He met at the White House with congressional leaders from both parties. He went to Capitol Hill for private meetings with House and Senate Republicans. President Barack Obama even schmoozed with a group over cocktails at the executive mansion.
How far is he willing to push for bipartisanship? All the way to the Super Bowl.
A bipartisan group of lawmakers, a bit heavier on Democrats and those from Pennsylvania, has been invited to join Obama at the White House to watch the Pittsburgh Steelers take on the Arizona Cardinals in the fight for NFL bragging rights.
Obama said this week that he would root for Pittsburgh against the "long-suffering" and "great Cinderella story" Cardinals, and wished the Cardinals the best.
Steelers owner Dan Rooney, a longtime Republican, endorsed Obama's presidential bid and campaigned for him. Obama also noted that Franco Harris, one of the most beloved former Steelers, campaigned for him in Pittsburgh, too.
Five of the lucky 15 lawmakers who received invitations to join Obama in the White House residence are from Pennsylvania, and two are from Arizona. There are four senators and 11 representatives. The group includes 11 Democrats, four Republicans and three women.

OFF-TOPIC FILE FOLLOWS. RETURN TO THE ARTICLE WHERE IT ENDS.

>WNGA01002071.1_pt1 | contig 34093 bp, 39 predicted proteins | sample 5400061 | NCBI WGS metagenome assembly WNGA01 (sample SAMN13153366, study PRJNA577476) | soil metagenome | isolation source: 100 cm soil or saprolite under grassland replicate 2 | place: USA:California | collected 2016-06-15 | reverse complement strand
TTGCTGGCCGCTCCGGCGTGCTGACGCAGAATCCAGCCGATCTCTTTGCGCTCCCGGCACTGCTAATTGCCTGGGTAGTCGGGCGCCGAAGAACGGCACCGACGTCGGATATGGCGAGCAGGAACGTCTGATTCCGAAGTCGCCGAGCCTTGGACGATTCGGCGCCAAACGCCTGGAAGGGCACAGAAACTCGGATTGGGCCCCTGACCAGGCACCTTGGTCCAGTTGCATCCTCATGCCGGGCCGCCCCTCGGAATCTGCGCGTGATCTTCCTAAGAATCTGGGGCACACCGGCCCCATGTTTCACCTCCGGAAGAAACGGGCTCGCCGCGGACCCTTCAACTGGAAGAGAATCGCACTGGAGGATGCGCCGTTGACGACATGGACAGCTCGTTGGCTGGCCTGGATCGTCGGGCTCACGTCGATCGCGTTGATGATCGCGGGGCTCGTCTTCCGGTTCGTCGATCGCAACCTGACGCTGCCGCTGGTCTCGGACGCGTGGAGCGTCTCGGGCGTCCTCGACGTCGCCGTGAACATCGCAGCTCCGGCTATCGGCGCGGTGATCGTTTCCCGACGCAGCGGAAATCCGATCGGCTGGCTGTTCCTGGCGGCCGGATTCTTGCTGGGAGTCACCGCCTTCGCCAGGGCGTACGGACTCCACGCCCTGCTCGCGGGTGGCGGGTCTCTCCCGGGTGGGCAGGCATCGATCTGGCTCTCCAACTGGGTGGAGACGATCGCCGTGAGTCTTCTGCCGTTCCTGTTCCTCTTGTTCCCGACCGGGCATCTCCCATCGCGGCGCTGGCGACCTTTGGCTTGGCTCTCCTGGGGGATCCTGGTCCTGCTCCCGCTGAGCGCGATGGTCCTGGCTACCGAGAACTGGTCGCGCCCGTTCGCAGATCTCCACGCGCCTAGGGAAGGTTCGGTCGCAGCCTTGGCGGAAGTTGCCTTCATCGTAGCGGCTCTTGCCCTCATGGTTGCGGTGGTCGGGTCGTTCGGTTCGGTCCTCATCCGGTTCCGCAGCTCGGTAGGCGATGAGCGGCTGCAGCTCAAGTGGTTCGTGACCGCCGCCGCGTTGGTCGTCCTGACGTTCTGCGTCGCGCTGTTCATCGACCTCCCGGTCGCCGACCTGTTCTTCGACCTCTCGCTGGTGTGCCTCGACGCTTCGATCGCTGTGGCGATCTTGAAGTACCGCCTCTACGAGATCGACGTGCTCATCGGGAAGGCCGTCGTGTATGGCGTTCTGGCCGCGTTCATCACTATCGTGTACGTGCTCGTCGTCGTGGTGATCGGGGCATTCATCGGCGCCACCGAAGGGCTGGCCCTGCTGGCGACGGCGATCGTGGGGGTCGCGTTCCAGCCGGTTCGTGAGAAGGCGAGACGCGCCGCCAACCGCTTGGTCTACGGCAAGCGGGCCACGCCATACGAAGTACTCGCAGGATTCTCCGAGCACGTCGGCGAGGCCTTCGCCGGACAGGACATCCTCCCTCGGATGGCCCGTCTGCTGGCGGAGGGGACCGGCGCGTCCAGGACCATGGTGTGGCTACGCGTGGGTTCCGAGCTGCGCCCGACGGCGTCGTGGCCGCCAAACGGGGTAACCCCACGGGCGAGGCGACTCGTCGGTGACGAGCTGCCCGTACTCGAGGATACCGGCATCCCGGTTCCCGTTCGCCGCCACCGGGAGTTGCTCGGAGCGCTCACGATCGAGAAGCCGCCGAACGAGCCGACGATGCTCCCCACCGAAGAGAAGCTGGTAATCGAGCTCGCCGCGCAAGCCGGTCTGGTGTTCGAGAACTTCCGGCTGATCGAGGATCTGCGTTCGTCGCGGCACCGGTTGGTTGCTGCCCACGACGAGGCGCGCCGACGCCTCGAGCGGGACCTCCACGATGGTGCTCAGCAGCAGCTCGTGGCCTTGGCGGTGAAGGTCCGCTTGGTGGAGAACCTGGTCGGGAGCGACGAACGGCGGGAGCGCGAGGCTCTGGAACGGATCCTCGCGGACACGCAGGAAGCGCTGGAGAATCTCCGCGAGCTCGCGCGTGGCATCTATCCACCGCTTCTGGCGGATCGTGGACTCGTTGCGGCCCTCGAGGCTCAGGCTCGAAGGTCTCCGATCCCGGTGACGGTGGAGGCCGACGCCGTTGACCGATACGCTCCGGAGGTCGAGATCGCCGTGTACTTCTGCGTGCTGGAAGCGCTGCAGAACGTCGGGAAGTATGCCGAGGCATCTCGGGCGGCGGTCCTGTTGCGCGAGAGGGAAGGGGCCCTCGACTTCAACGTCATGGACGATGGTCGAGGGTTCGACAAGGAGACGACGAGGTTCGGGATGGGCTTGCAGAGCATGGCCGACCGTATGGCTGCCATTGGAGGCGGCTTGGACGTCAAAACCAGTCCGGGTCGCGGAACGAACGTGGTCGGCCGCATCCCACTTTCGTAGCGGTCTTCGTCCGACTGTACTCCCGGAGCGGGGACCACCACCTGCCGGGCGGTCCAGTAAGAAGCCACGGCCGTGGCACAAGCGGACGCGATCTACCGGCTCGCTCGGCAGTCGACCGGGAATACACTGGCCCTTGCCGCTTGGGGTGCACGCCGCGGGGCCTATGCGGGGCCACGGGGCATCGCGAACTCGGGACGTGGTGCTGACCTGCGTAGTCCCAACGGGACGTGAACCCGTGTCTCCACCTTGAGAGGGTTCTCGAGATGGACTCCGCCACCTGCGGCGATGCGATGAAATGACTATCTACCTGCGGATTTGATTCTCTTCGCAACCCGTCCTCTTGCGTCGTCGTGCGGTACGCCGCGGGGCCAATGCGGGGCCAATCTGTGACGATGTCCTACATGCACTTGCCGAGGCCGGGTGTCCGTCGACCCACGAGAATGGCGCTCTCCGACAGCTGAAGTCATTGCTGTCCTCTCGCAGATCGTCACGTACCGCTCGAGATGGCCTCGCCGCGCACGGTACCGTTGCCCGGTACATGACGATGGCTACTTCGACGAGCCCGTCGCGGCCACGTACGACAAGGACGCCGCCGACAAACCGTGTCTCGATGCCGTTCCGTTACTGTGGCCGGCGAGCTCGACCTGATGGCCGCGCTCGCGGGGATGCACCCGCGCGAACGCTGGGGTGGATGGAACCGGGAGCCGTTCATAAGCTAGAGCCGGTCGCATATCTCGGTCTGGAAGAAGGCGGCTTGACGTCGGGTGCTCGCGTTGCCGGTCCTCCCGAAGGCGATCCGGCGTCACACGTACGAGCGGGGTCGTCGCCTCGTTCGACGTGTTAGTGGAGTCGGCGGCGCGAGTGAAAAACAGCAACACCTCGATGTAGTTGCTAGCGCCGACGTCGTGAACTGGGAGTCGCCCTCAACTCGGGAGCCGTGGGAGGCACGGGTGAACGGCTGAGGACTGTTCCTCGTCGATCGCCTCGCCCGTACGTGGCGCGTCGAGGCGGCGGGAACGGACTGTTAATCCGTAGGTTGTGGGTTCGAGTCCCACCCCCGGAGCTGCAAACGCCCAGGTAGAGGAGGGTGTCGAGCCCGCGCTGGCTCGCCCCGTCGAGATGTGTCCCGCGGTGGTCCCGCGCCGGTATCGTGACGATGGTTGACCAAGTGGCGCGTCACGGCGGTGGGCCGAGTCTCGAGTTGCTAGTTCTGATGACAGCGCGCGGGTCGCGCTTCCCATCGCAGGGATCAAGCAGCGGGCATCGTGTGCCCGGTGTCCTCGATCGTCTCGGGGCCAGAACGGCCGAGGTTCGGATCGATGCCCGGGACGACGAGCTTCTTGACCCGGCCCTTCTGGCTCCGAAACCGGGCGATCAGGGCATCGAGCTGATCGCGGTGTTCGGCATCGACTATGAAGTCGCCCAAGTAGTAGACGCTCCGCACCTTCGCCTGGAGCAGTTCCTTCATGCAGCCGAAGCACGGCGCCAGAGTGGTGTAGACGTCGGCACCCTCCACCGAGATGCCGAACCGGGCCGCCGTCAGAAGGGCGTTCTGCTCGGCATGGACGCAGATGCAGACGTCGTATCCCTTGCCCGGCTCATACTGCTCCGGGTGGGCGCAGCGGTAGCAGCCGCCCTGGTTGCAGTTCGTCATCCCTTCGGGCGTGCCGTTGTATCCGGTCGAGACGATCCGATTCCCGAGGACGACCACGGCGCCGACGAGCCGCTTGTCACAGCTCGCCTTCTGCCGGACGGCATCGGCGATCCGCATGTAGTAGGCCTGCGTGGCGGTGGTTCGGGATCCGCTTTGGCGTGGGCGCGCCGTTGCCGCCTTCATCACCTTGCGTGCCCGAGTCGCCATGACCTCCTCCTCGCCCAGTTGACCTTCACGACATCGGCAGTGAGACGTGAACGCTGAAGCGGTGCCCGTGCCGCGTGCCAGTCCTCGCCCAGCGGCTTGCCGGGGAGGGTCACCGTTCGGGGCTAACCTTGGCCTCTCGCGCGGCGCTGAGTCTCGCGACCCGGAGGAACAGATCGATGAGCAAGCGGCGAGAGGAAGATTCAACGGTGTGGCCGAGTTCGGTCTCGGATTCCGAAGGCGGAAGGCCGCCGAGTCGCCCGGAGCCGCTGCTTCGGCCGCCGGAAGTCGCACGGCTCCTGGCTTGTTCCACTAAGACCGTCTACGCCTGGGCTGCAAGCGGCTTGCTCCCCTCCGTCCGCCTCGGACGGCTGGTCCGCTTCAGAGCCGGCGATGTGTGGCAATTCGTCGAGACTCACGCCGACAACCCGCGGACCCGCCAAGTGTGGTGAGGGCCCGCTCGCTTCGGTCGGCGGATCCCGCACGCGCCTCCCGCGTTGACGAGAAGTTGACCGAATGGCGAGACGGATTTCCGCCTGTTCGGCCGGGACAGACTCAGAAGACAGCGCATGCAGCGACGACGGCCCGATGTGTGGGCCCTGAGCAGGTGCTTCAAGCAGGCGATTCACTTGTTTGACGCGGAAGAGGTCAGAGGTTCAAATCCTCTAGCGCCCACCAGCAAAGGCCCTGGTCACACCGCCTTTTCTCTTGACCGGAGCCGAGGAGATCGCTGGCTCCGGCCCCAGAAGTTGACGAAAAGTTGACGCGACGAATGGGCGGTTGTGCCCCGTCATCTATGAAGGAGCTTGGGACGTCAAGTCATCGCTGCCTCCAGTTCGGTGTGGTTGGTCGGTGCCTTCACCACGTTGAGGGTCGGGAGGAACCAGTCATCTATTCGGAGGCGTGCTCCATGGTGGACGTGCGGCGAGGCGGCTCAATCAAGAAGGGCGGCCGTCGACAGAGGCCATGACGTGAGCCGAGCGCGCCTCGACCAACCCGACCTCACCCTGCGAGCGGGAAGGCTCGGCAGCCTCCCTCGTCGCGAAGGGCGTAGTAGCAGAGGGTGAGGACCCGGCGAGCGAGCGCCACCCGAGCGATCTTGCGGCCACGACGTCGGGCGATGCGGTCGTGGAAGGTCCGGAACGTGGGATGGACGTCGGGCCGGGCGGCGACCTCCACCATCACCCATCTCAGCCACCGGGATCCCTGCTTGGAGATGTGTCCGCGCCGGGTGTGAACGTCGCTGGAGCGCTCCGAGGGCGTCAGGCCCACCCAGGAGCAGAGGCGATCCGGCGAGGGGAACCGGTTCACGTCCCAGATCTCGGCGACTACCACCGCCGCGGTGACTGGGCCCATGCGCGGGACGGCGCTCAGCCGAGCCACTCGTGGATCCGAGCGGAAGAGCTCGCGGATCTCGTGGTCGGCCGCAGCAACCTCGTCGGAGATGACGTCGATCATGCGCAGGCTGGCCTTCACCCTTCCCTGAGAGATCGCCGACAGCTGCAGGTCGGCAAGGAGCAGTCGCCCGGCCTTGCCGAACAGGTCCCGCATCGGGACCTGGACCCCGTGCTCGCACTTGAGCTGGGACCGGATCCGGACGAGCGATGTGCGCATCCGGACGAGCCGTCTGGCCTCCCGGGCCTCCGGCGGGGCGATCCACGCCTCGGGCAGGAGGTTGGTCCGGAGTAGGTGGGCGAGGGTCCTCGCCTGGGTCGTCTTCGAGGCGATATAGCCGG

During the pregame show, Obama plans to do a live interview from the White House, with Matt Lauer on NBC.
The list includes:
- Senator Bob Casey (D-PA)
- Senator Dick Durbin (D-IL)
- Senator Amy Klobuchar (D-MN)
- Senator Arlen Specter (R-PA)
- Congressman Elijah Cummings (D-MD)
- Congressman Artur Davis (D-AL)
- Congresswoman Rosa DeLauro (D-CT)
- Congressman Charlie Dent (R-PA)
- Congressman Mike Doyle (D-PA)
- Congressman Trent Franks (R-AZ)
- Congressman Raul Grijalva (D-AZ)
- Congressman Paul Hodes (D-NH)
- Congresswoman Eleanor Holmes-Norton (D-DC)
- Congressman Patrick Murphy (D-PA)
- Congressman Fred Upton (R-MI)
Upton, R-Mich., compared Obama's overtures to Republicans to former President Ronald Reagan's courting of congressional Democrats during the 1980s.
"I see this Sunday as precisely what Reagan did and his relationship with Tip O'Neill," Upton said. "The issues of today -- we can't afford another four years like the last eight. I want him to succeed and I want to turn this country around so we have to work together," Upton said.